A Year of Philippine Studies at York University

Community News & Features May 9, 2014 at 5:22 pm
From left: Matt Capobianco, Kenneth Cardenas, Mila Garcia, Christopher Sorio and Prof. Philip Kelly.

From left: Matt Capobianco, Kenneth Cardenas, Mila Garcia, Christopher Sorio and Prof. Philip Kelly.

By Philip Kelly

The end of the academic year at York University saw the conclusion of a series of events highlighting research on the Philippines and the Filipino diaspora. Organized by PhD candidates Kenneth Cardenas (Geography) and Conely de Leon (Women’s Studies), the series was presented by the Philippine Studies Group at the York Centre for Asian Research.

Erlinda Palaganas, University of the Philippines

Erlinda Palaganas, University of the Philippines

The events kicked off in September 2013 with a visit by Erlinda Palaganas, President of the Philippine Nursing Research Society and Professor at the University of the Philippines in Baguio City. Prof. Palaganas provided a comprehensive picture of both the root causes of healthcare worker migration and its impacts in the Philippines, including first hand reports from the front lines of under-staffed hospitals.

Sheila Coronel,   Columbia University

Sheila Coronel,
Columbia University

October saw scholars, activists and policy-makers from both Canada and the Philippines come together in a workshop titled “Making Ends Meet: Economic Transnationalism between Canada and the Philippines.” The workshop featured speakers from the Commission on Filipinos Overseas, Miriam College and TIGRA Philippines, as well as York, UBC, Queens and OCAD University, covering issues such as migrant remittances, Canadian mining in the Philippines, global chains of care, and diaspora philanthropy.

Robert Diaz,  Wilfrid Laurier University

Robert Diaz,
Wilfrid Laurier University

In November 2013, the series featured Robert Diaz, Assistant Professor in the Women and Gender Studies Program at Wilfrid Laurier University. Dr Diaz’s research focuses on the Miss Gay Philippines Canada Beauty Pageant but asks larger questions about how queer Filipino are reshaping our understanding of Canadian multiculturalism. He also related the experiences of Filipinos in Canada to a longer history of colonialism in the Philippines.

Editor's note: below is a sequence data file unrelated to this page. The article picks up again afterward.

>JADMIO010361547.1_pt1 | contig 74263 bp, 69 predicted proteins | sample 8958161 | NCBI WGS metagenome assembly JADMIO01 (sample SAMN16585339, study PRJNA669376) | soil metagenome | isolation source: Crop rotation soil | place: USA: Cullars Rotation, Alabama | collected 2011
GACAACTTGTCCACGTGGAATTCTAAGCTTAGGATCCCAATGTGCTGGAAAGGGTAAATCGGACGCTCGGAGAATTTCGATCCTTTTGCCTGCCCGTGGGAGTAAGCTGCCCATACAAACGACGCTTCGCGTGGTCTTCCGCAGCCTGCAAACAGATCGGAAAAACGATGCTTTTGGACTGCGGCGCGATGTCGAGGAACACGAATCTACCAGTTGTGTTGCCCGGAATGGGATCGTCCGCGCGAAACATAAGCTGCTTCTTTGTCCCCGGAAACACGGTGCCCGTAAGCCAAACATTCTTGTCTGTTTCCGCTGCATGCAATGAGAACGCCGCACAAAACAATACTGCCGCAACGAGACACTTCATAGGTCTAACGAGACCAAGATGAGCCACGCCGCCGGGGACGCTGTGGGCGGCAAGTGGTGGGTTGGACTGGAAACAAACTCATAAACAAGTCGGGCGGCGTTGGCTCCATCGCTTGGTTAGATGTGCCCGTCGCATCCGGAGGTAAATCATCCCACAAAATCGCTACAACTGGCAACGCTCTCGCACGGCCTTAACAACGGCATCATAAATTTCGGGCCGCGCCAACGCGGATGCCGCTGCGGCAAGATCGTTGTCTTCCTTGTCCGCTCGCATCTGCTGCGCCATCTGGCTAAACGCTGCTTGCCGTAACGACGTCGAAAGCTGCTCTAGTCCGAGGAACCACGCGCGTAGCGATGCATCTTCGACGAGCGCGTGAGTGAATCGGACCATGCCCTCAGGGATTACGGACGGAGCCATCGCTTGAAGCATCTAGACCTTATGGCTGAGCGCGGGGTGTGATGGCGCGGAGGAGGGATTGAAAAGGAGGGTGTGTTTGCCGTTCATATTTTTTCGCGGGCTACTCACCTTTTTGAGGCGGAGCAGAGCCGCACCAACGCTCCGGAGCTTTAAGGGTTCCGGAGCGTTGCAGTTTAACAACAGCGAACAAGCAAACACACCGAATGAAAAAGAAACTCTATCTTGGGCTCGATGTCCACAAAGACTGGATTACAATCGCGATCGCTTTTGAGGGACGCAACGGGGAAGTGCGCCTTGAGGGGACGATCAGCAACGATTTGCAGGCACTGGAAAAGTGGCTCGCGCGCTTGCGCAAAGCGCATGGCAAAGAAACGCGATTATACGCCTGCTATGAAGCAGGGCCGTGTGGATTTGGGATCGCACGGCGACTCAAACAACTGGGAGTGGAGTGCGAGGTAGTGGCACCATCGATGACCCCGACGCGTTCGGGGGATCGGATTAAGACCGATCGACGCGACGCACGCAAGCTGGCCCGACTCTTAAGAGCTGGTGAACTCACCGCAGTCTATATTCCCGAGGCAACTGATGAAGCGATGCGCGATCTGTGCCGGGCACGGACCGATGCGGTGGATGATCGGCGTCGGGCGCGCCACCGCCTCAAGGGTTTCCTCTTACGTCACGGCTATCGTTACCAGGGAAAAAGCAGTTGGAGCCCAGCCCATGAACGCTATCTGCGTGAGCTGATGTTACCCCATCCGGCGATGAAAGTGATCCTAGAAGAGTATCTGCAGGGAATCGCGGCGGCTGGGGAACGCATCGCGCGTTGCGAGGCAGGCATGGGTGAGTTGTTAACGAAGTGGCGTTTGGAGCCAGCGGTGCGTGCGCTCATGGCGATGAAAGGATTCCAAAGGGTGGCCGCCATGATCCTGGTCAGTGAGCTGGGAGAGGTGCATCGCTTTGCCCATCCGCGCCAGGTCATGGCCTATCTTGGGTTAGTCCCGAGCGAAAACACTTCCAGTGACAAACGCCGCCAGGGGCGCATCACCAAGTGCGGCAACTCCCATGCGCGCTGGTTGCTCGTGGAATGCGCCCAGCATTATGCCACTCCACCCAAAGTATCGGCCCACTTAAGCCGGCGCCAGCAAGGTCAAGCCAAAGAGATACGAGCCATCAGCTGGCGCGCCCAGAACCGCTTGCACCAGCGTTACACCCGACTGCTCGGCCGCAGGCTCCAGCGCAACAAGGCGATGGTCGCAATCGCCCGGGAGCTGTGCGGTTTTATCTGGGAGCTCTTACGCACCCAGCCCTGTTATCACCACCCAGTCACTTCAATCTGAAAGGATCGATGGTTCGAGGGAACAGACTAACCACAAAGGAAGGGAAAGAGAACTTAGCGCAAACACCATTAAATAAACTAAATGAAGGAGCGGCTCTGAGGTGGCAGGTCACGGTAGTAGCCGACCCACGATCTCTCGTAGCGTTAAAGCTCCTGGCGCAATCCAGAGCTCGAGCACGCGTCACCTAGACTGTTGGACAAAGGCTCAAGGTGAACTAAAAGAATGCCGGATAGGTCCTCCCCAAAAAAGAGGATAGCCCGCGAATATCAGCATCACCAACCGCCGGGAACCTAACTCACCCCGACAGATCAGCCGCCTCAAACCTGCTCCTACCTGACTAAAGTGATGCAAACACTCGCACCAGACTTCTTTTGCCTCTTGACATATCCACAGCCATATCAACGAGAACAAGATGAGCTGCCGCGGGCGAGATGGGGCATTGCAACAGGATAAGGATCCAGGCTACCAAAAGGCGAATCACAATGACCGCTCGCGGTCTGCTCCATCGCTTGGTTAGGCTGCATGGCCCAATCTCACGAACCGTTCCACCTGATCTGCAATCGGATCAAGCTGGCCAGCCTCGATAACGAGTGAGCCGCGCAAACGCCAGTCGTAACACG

The impact of Typhoon Haiyan became a priority for all concerned with the Philippines and January featured a panel discussion on “Relief and Reconstruction in the Philippines: The Processes and Politics of Aid.” The panel included account from Matt Capobianco, a first-responder with Global Medic, Kenneth Cardenas of York University, Christiopher Sorio of Migrante, and Mila Garcia of CASJ (and native of Leyte province).

Neferti Tadiar,  Columbia University

Neferti Tadiar,
Columbia University

March saw visits from prominent US-based scholars of the Philippines. Neferti Tadiar (Columbia University) examined the ways in which globalization in the Philippines finds precursors in the Spanish and American colonial periods. In particular the (de)valuation of human life in some contexts in the Philippines has to be traced back to colonial hierarchies. Also from Columbia University, Sheila Coronel presented a seminar on trends in corruption in the Philippines. She noted that there have been recent improvements at the national level in areas such as education, infrastructure and tax collection. However, patronage ties and dynastic political families continue to dominate local politics in the Philippines.

Robyn Rodriguez, University of California, Davis

Robyn Rodriguez, University of California, Davis

Our last American visitor was Robyn Rodriguez (University of California, Davis). Her talk focused on the ways in which the Philippine government plays a key role in encouraging overseas migration. In fact the state has effectively become a “labor broker”, which actively prepares and mobilizes its citizens for work abroad.

Nem Singh, University of Sheffield, UK

Nem Singh,
University of Sheffield, UK

Finally, Filipino scholar Jewellord Nem Singh visited from the University of Sheffield in the United Kingdom. Nem Singh’s research focuses on the relationship between governments and mining companies in Latin America and Southeast Asia. By explaining and comparing the contentious politics surrounding mining in the Philippines and other places, he pointed to some of the different ways in which local people have resisted displacement and environmental damage.

Community members are always welcome at events organized by the York Centre for Asian Research and we hope to organize further discussions about the Philippines and the Filipino diaspora in the future. For more information: ycar.apps01.yorku.ca

(Philip Kelly is a Professor of Geography at York University, and Director of the York Centre for Asian Research.)